The reverberation of hip-hop rhythms through pop culture has lent a fresh relevance to various “spoken word” genres of writing and performing. Poetry slams have become a fixture of the cultural scene in cities like Flagstaff and Corpus Christi as well as New York and San Francisco.

Meanwhile, even in the face of a national love affair with standardized testing, creative writing still has its defenders. Believing that young people will learn literate practices when those practices are in the service of their own purposes, these educators favor workshops over worksheets.

A handful of organizations squat at the intersection of these two cultural streams: they aim to cultivate youth literacy by initiating teenagers into the craft of slamming. Some of them simply run slams and invite young people to participate. Others want to midwife new poets into being, so their goal is to bring “free, safe and uncensored” writing workshops to young people.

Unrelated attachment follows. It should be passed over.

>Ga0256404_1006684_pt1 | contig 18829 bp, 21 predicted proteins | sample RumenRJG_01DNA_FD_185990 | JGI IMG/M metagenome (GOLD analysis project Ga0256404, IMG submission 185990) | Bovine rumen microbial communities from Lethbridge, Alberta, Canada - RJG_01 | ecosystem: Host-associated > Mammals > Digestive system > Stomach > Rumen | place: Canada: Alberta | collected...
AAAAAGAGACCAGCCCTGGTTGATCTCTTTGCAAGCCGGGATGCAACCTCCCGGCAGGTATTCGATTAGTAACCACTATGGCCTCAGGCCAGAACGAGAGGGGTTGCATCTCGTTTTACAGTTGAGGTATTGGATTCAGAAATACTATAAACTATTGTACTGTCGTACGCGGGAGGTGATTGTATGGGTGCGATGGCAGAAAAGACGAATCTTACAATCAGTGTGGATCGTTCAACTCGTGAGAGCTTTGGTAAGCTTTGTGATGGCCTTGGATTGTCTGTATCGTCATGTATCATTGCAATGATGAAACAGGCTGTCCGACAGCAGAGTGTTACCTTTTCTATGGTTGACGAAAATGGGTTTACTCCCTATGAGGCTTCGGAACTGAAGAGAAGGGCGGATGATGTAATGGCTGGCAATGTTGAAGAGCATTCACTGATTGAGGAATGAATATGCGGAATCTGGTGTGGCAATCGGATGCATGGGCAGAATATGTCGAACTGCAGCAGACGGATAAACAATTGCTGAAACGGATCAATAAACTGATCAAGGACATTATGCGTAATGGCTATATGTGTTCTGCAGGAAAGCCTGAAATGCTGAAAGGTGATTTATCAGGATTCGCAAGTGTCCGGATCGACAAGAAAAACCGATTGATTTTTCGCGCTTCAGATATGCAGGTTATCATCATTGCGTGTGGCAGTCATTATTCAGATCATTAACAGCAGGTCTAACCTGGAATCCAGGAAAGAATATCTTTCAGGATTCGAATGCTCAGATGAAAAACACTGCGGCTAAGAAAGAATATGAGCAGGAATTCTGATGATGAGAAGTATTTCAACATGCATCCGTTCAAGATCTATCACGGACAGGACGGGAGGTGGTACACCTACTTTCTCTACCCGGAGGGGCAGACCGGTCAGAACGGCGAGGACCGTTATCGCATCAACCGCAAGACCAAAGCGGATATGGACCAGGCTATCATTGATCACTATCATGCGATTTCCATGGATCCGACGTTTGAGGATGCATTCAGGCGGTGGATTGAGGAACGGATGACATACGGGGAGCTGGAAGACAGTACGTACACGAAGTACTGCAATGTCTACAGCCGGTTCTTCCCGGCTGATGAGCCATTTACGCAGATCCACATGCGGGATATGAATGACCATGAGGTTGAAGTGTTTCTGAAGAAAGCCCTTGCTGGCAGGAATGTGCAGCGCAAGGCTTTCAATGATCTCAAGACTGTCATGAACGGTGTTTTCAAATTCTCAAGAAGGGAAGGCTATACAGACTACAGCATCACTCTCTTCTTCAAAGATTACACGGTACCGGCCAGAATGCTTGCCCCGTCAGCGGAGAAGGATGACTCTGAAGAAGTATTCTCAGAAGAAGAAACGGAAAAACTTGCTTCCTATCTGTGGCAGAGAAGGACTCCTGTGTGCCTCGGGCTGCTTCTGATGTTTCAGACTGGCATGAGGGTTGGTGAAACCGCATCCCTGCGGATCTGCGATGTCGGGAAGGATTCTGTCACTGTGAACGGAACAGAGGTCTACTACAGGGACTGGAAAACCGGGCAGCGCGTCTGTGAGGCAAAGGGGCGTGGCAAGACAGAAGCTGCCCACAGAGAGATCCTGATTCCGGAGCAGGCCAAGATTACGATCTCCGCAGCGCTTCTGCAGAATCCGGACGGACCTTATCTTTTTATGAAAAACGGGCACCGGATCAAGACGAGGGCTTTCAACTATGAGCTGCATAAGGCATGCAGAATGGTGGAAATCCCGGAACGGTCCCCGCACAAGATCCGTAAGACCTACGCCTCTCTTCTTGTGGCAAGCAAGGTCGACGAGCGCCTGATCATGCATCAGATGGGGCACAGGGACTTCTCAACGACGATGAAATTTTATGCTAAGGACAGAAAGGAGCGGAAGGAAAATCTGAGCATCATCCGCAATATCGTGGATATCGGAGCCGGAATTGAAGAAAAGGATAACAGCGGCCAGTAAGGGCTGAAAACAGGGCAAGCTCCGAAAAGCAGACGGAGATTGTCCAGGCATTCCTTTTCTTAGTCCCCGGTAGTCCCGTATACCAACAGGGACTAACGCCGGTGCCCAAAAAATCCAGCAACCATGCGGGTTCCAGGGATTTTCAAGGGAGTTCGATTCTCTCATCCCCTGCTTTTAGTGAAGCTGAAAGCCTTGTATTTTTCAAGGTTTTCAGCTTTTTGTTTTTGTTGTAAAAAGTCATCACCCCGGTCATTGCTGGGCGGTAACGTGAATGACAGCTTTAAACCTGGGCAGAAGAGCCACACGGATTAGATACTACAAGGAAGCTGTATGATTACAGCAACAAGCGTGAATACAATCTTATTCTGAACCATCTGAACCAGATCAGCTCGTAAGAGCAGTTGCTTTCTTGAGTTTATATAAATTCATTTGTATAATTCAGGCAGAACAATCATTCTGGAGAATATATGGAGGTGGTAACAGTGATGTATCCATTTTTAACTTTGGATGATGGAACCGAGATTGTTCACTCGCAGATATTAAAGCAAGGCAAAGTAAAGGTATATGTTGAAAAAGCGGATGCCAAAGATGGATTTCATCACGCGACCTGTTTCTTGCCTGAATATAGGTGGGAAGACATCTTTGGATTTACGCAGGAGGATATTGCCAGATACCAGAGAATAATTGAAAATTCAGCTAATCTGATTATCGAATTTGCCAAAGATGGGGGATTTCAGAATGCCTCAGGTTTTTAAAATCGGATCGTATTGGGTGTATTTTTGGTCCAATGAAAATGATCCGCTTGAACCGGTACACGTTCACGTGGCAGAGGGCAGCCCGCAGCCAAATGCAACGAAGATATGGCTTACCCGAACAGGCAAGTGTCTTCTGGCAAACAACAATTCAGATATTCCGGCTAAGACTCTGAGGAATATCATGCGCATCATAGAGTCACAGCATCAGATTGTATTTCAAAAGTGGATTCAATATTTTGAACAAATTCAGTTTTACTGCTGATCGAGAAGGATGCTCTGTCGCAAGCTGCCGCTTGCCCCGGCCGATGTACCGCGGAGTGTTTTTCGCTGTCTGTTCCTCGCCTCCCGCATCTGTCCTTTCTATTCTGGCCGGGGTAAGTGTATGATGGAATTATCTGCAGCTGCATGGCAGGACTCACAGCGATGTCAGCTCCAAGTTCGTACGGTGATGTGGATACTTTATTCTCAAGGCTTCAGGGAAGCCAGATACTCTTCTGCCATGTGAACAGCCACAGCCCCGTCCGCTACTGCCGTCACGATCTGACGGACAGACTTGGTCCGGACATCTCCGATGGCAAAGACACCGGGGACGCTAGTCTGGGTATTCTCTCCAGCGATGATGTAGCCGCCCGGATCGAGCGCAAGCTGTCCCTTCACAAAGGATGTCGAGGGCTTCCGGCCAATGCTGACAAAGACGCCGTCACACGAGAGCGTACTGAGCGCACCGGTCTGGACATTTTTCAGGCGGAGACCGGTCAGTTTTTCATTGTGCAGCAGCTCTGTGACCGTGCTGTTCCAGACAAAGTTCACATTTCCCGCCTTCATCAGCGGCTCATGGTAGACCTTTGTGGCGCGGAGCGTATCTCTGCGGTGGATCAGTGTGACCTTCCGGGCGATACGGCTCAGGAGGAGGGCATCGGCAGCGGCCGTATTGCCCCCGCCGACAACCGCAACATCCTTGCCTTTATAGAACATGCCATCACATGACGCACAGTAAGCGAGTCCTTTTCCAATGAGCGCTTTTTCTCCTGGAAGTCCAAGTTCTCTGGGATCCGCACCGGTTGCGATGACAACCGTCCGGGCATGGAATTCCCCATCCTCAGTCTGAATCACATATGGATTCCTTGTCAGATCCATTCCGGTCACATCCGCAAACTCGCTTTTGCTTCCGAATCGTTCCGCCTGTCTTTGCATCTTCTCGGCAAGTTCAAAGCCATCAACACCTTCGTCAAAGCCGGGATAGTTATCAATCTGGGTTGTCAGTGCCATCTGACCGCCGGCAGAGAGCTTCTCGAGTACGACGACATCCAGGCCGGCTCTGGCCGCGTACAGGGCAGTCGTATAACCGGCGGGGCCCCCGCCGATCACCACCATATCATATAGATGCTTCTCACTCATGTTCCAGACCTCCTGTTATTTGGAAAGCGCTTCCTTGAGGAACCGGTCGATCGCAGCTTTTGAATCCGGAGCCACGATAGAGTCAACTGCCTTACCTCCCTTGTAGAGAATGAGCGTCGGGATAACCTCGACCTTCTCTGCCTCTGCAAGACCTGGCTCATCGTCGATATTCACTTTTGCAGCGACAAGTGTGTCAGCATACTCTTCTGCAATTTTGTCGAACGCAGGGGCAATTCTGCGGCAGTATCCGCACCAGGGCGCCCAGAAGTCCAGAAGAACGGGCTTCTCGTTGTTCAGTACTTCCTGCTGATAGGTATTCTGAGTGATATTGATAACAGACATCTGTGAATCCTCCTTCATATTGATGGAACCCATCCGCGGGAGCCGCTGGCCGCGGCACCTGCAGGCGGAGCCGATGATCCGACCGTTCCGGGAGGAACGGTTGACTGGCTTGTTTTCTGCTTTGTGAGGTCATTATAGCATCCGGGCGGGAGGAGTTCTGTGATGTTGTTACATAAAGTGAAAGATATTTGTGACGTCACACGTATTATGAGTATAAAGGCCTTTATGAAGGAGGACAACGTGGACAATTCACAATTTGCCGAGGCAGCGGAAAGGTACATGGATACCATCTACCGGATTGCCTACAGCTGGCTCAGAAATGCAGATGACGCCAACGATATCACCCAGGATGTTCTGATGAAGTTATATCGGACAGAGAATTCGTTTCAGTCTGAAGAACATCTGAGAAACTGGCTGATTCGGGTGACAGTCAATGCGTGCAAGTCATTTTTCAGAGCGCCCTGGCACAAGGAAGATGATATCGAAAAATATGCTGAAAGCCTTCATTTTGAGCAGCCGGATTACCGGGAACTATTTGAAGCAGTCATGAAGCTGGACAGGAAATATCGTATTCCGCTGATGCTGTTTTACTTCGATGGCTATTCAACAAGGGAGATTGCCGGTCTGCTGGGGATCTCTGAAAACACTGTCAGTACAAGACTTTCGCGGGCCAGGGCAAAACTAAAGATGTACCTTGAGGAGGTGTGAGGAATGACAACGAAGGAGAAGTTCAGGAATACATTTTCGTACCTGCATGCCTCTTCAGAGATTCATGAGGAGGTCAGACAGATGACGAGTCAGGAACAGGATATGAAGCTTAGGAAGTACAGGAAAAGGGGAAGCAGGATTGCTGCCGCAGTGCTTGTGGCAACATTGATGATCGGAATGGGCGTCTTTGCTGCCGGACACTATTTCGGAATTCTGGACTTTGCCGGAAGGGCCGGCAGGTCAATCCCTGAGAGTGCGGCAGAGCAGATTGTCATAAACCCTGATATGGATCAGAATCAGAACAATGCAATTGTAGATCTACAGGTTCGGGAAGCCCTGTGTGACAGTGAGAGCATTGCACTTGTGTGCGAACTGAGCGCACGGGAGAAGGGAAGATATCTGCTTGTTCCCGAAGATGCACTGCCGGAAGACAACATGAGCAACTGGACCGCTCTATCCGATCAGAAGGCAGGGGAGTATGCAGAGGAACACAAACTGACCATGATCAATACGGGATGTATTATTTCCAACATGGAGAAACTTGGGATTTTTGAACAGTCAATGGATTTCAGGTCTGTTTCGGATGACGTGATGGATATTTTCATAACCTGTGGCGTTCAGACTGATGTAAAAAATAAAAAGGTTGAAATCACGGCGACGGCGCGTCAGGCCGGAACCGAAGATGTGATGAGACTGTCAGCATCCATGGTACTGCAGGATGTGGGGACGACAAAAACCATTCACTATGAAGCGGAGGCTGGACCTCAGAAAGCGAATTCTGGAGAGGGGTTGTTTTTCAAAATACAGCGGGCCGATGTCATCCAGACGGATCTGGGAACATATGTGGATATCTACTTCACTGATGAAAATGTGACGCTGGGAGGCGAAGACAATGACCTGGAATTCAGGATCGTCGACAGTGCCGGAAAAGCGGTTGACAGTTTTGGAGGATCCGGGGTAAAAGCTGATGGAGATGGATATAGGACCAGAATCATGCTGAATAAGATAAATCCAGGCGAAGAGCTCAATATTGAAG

“Free, safe and uncensored” turns out to be quite a trick. Read the rest of this entry »


stephenson on wink

March 15, 2009

I’m grateful to Wikipedia for directing me to this fascinating mention of the theologian Walter Wink by the novelist Neal Stephenson (who, as the author of Anathem, is an imposing figure in my mind right now); it’s an example of cross-fertilization between my two geekdoms, so I’m pleased. Read the rest of this entry »